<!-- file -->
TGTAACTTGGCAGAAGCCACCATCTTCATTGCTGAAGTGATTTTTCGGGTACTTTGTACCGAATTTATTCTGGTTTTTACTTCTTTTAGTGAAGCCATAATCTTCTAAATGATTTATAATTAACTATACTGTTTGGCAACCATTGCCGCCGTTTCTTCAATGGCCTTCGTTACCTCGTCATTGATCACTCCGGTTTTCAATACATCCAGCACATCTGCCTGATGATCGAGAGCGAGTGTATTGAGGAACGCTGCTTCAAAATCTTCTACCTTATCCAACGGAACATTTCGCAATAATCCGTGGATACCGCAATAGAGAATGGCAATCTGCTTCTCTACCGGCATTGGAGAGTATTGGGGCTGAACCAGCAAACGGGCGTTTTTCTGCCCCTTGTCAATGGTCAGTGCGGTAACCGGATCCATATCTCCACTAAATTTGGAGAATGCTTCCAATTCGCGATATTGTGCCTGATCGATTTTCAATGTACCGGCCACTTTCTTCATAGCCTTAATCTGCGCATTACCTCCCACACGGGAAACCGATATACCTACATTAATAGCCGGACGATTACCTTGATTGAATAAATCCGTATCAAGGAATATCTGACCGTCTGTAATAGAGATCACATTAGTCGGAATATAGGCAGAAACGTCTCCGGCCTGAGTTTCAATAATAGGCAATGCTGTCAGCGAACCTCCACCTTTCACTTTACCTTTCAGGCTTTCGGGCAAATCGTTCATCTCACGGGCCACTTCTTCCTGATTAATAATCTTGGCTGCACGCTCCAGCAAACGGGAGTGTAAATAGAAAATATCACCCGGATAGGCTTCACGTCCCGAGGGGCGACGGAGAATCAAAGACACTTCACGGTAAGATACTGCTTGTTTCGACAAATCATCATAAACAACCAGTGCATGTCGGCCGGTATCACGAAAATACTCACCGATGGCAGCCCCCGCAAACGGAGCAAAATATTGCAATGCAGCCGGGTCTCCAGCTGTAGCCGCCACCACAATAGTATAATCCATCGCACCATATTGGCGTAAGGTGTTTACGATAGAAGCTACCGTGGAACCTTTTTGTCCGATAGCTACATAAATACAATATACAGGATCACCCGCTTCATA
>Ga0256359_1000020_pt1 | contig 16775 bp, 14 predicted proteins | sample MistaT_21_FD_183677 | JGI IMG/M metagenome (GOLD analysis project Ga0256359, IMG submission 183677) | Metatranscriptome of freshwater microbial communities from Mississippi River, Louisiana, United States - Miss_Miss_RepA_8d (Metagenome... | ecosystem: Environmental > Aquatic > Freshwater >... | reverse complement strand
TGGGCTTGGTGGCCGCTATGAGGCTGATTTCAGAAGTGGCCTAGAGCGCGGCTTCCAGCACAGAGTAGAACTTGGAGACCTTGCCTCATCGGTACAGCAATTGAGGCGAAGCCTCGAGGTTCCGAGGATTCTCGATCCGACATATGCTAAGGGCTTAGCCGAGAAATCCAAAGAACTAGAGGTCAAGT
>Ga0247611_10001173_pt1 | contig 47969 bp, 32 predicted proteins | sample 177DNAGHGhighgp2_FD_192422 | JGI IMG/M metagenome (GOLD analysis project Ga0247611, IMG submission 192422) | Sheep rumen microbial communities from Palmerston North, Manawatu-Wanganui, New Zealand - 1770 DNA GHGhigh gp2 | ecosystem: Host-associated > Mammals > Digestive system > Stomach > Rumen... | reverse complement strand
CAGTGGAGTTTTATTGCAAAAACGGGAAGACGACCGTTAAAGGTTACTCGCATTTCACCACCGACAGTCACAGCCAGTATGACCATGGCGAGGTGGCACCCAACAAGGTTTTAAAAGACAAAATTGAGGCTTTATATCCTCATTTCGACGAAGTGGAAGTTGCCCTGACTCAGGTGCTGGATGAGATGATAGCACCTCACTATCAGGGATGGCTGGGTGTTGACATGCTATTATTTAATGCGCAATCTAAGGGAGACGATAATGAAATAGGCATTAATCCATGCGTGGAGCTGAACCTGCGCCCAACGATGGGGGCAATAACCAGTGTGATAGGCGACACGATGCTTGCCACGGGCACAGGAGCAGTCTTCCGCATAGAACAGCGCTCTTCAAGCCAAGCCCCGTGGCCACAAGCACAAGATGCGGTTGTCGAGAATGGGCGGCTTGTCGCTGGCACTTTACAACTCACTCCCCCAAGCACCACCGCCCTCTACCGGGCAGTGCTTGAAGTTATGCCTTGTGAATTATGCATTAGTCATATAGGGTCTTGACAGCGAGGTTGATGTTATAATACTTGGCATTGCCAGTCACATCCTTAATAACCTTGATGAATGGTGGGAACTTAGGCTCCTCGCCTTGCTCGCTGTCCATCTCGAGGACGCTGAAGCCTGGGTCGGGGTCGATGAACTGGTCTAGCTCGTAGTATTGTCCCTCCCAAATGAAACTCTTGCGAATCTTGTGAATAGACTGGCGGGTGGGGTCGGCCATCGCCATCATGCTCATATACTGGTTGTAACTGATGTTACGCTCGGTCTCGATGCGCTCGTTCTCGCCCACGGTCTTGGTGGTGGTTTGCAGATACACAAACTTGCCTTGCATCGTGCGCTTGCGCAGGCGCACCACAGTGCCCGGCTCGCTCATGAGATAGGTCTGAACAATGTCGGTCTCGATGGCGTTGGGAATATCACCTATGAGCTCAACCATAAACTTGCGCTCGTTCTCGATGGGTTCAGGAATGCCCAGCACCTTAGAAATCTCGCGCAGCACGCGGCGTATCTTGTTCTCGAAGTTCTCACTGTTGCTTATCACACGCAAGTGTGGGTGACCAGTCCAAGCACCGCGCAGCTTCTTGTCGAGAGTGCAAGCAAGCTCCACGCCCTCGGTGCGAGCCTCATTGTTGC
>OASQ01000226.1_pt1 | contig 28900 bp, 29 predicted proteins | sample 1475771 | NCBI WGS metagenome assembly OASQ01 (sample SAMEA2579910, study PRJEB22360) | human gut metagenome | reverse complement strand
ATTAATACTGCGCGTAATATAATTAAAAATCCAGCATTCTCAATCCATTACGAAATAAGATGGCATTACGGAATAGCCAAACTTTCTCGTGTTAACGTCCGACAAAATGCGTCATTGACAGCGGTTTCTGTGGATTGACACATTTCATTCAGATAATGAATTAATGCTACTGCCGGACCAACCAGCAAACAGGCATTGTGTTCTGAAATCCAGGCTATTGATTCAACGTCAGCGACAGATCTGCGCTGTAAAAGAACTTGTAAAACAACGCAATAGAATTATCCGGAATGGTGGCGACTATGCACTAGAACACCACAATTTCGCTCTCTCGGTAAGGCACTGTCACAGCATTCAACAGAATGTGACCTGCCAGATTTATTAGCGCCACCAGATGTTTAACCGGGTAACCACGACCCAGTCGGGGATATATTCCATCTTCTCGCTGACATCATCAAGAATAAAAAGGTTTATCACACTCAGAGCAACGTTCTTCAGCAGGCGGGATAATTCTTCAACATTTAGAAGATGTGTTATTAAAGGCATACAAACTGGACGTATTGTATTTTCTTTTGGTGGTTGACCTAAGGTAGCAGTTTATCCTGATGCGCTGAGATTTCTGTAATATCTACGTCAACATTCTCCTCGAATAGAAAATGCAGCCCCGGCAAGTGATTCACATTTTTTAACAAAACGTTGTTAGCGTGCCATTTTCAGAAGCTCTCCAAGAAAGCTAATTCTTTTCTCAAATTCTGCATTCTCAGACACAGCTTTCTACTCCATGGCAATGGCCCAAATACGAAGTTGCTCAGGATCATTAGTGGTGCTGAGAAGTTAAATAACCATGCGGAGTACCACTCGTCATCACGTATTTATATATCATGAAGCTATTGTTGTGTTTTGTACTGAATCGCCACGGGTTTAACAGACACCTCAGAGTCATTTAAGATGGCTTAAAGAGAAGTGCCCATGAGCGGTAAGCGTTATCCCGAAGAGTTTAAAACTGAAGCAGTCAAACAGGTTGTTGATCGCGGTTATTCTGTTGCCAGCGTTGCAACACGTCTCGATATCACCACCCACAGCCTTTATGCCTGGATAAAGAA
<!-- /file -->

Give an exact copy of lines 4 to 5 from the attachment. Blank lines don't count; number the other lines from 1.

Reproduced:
>Ga0247611_10001173_pt1 | contig 47969 bp, 32 predicted proteins | sample 177DNAGHGhighgp2_FD_192422 | JGI IMG/M metagenome (GOLD analysis project Ga0247611, IMG submission 192422) | Sheep rumen microbial communities from Palmerston North, Manawatu-Wanganui, New Zealand - 1770 DNA GHGhigh gp2 | ecosystem: Host-associated > Mammals > Digestive system > Stomach > Rumen... | reverse complement strand
CAGTGGAGTTTTATTGCAAAAACGGGAAGACGACCGTTAAAGGTTACTCGCATTTCACCACCGACAGTCACAGCCAGTATGACCATGGCGAGGTGGCACCCAACAAGGTTTTAAAAGACAAAATTGAGGCTTTATATCCTCATTTCGACGAAGTGGAAGTTGCCCTGACTCAGGTGCTGGATGAGATGATAGCACCTCACTATCAGGGATGGCTGGGTGTTGACATGCTATTATTTAATGCGCAATCTAAGGGAGACGATAATGAAATAGGCATTAATCCATGCGTGGAGCTGAACCTGCGCCCAACGATGGGGGCAATAACCAGTGTGATAGGCGACACGATGCTTGCCACGGGCACAGGAGCAGTCTTCCGCATAGAACAGCGCTCTTCAAGCCAAGCCCCGTGGCCACAAGCACAAGATGCGGTTGTCGAGAATGGGCGGCTTGTCGCTGGCACTTTACAACTCACTCCCCCAAGCACCACCGCCCTCTACCGGGCAGTGCTTGAAGTTATGCCTTGTGAATTATGCATTAGTCATATAGGGTCTTGACAGCGAGGTTGATGTTATAATACTTGGCATTGCCAGTCACATCCTTAATAACCTTGATGAATGGTGGGAACTTAGGCTCCTCGCCTTGCTCGCTGTCCATCTCGAGGACGCTGAAGCCTGGGTCGGGGTCGATGAACTGGTCTAGCTCGTAGTATTGTCCCTCCCAAATGAAACTCTTGCGAATCTTGTGAATAGACTGGCGGGTGGGGTCGGCCATCGCCATCATGCTCATATACTGGTTGTAACTGATGTTACGCTCGGTCTCGATGCGCTCGTTCTCGCCCACGGTCTTGGTGGTGGTTTGCAGATACACAAACTTGCCTTGCATCGTGCGCTTGCGCAGGCGCACCACAGTGCCCGGCTCGCTCATGAGATAGGTCTGAACAATGTCGGTCTCGATGGCGTTGGGAATATCACCTATGAGCTCAACCATAAACTTGCGCTCGTTCTCGATGGGTTCAGGAATGCCCAGCACCTTAGAAATCTCGCGCAGCACGCGGCGTATCTTGTTCTCGAAGTTCTCACTGTTGCTTATCACACGCAAGTGTGGGTGACCAGTCCAAGCACCGCGCAGCTTCTTGTCGAGAGTGCAAGCAAGCTCCACGCCCTCGGTGCGAGCCTCATTGTTGC